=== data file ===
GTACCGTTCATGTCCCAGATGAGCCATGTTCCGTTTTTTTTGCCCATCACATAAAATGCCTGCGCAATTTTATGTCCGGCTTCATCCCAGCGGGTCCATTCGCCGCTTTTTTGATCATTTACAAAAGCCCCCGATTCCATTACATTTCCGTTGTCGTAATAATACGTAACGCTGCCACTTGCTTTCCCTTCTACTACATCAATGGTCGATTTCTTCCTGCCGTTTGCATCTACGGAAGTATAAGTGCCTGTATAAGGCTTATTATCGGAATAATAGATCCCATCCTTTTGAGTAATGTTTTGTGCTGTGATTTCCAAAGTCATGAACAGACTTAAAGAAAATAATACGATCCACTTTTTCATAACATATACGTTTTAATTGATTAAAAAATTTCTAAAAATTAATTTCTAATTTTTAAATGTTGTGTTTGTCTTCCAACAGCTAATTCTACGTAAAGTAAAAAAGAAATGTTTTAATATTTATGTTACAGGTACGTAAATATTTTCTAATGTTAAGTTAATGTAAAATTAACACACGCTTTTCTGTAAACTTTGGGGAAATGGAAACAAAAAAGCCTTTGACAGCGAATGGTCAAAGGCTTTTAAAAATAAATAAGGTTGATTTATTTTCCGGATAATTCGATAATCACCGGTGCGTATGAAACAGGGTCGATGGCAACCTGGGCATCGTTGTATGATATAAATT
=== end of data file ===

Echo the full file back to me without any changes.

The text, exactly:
GTACCGTTCATGTCCCAGATGAGCCATGTTCCGTTTTTTTTGCCCATCACATAAAATGCCTGCGCAATTTTATGTCCGGCTTCATCCCAGCGGGTCCATTCGCCGCTTTTTTGATCATTTACAAAAGCCCCCGATTCCATTACATTTCCGTTGTCGTAATAATACGTAACGCTGCCACTTGCTTTCCCTTCTACTACATCAATGGTCGATTTCTTCCTGCCGTTTGCATCTACGGAAGTATAAGTGCCTGTATAAGGCTTATTATCGGAATAATAGATCCCATCCTTTTGAGTAATGTTTTGTGCTGTGATTTCCAAAGTCATGAACAGACTTAAAGAAAATAATACGATCCACTTTTTCATAACATATACGTTTTAATTGATTAAAAAATTTCTAAAAATTAATTTCTAATTTTTAAATGTTGTGTTTGTCTTCCAACAGCTAATTCTACGTAAAGTAAAAAAGAAATGTTTTAATATTTATGTTACAGGTACGTAAATATTTTCTAATGTTAAGTTAATGTAAAATTAACACACGCTTTTCTGTAAACTTTGGGGAAATGGAAACAAAAAAGCCTTTGACAGCGAATGGTCAAAGGCTTTTAAAAATAAATAAGGTTGATTTATTTTCCGGATAATTCGATAATCACCGGTGCGTATGAAACAGGGTCGATGGCAACCTGGGCATCGTTGTATGATATAAATT